West Point 28 Febr 1854


My dearest Markie[1]

I deputed Mary to thank you for your note by Rooney, & to express my sense of your kindness, in remembering me & my pen at the time of its reception in the great Bazar of London. Now that I am able, I will myself acknowledge my gratitude from your remembrance & pretty present, & also for your thoughtfulness in sending the socks. The pen wiper is beautiful & the best I have ever seen. I have as yet been only able to admire it. To use it never, nor can I make up my mind to touch it, but with an unsoiled pen. I wish it to last as long as my recollection of you, & that will be as long as memory lives. I recd last month a letter from Lawrence. He was well & cheerful & better contented I think with Garrison life than when he last wrote. He had seen Jerome Bonaparte & heard from Iris, who had reached Albequerque in comfort. Your friends the Benards & Reynolds are well. We see them often. I will have to give Cousin M[ary] the narration of local news, who will do it much better than I can. I enclose you a hearts ease, that I have had since last spring—Faded as it is, it will still whisper Comfort & hope to one who careth For the flower, will much more care for the bountiful Giver.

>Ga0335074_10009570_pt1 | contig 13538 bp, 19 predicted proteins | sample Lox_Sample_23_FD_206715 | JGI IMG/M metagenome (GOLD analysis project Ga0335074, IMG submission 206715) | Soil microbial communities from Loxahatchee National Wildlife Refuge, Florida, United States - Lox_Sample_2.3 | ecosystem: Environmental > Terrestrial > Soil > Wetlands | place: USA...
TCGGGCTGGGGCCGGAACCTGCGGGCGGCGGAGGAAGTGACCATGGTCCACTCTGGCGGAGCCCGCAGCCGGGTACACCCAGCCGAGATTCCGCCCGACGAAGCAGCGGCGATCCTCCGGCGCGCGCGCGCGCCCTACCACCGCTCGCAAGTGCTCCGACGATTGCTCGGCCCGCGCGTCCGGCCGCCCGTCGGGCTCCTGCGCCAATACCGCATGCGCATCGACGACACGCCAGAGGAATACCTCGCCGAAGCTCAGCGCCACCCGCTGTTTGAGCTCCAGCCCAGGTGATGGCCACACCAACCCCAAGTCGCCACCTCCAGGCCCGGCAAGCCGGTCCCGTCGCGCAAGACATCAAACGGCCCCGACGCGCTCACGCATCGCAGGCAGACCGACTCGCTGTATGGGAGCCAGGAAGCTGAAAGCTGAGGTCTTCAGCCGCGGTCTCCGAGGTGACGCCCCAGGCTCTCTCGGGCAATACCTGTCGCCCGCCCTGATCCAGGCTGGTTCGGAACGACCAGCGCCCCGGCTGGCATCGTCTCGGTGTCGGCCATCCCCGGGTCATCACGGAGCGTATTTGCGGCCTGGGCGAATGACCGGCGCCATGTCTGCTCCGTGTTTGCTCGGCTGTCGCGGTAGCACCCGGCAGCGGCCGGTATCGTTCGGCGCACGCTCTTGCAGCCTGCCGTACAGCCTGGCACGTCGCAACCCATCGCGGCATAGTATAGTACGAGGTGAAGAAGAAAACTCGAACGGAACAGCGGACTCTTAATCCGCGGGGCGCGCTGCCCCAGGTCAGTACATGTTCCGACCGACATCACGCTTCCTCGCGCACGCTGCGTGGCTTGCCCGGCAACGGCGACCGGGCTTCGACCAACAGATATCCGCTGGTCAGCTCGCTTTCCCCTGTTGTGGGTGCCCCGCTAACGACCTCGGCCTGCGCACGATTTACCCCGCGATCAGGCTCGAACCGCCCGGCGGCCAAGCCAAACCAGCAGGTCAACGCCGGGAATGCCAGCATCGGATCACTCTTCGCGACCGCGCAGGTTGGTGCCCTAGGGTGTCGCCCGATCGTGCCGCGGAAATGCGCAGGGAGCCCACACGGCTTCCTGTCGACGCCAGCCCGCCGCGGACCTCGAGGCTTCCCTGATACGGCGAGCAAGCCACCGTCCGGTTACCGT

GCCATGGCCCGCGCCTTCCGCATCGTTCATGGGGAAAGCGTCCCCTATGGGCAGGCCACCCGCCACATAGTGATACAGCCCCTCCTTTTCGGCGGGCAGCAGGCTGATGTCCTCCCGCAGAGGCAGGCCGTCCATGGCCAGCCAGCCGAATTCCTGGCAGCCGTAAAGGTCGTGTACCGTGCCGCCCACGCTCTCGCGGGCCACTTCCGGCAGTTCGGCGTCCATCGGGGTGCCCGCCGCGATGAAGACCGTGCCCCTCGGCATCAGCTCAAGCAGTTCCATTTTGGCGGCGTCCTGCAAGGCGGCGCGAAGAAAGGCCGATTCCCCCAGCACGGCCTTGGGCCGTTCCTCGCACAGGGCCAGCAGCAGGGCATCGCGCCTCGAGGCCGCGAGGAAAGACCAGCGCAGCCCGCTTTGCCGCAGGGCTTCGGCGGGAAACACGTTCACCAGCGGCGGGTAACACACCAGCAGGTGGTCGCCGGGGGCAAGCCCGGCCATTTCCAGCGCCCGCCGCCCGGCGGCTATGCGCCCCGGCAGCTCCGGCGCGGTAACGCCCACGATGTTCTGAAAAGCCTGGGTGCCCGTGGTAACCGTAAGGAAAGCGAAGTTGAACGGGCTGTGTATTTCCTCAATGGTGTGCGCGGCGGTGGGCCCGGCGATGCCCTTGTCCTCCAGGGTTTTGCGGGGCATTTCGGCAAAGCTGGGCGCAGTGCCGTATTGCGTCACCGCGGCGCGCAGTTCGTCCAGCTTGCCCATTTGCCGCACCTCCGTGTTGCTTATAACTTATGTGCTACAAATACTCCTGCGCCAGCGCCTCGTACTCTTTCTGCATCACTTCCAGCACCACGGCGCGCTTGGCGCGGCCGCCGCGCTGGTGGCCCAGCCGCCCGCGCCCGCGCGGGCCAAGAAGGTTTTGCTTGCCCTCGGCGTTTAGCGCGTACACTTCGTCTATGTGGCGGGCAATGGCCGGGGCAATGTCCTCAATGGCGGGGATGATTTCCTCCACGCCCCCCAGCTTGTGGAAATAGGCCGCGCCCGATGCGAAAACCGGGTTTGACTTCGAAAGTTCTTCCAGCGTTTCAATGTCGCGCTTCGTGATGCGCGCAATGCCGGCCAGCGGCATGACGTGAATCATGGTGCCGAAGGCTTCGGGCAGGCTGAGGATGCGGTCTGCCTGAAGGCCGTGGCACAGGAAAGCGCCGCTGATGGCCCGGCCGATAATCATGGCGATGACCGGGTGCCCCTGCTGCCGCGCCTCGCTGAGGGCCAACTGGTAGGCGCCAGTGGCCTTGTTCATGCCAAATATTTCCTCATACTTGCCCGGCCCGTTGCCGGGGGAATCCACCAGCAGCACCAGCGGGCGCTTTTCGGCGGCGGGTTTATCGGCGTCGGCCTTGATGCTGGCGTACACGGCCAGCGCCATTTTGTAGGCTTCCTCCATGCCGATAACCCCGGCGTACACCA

I remain your Cousin

RE Lee


To Miss Markie Williams, Arlington


Source: The Archives of the Robert E. Lee Memorial Foundation, Papers of the Lee Family, Box 3, M2009.226, Jessie Ball duPont Library, Stratford Hall


Transcribed by Colin Woodward, 2015 September 4



[1] Martha “Markie” Custis Williams, a cousin of Mary Custis Lee and a distant cousin of Robert E. Lee. Markie lived at Tudor Place across the Potomac from Arlington.